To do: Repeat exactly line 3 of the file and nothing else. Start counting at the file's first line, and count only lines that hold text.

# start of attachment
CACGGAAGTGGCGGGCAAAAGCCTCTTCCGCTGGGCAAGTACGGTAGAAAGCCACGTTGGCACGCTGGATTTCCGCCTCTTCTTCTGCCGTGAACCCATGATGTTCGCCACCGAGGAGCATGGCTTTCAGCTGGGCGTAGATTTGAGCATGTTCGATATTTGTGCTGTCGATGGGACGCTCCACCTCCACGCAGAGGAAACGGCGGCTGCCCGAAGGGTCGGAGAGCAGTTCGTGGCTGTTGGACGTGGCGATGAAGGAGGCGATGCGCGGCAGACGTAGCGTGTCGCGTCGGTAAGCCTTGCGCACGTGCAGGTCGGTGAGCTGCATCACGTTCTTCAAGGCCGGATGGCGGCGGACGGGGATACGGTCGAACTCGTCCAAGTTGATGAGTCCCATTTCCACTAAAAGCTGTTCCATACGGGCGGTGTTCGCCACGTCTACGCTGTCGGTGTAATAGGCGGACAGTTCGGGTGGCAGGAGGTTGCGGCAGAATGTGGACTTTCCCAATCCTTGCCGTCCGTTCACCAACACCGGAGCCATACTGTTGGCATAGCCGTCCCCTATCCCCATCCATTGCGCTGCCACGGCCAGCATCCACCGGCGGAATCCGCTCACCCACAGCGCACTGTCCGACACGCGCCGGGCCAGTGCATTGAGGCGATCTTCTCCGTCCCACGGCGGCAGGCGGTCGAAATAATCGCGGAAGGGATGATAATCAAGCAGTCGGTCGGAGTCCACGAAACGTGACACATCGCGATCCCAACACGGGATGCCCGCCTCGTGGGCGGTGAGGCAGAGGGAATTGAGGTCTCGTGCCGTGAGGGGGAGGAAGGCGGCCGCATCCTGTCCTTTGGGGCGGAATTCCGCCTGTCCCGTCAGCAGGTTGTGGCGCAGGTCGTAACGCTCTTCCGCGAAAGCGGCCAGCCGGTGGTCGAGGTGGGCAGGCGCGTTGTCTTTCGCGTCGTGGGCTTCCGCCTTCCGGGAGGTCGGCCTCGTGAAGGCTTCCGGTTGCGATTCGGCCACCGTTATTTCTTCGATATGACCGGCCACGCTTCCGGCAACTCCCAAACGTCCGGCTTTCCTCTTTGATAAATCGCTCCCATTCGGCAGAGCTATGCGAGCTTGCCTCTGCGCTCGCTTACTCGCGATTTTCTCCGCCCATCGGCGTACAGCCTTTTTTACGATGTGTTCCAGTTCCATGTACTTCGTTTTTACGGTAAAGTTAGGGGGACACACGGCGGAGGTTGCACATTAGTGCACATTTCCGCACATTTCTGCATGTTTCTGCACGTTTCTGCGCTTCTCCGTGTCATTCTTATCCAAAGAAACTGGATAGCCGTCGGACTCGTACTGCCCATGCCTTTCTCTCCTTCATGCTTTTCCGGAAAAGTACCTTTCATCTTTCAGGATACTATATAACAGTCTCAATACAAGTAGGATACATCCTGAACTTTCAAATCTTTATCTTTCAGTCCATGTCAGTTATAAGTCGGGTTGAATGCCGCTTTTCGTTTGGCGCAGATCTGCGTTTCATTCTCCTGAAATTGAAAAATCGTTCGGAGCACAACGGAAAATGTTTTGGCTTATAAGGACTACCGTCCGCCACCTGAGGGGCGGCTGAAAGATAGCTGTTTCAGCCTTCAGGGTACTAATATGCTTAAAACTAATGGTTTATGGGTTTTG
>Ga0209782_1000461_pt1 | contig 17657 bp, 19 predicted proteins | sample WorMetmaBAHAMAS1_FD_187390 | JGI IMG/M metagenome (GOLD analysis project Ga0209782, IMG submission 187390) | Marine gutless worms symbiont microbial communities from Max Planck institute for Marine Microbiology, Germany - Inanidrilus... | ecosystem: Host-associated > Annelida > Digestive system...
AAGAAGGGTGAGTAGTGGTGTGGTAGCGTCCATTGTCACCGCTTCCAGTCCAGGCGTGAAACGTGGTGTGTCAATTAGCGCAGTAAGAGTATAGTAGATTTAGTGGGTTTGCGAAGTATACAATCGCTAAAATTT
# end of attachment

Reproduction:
AAGAAGGGTGAGTAGTGGTGTGGTAGCGTCCATTGTCACCGCTTCCAGTCCAGGCGTGAAACGTGGTGTGTCAATTAGCGCAGTAAGAGTATAGTAGATTTAGTGGGTTTGCGAAGTATACAATCGCTAAAATTT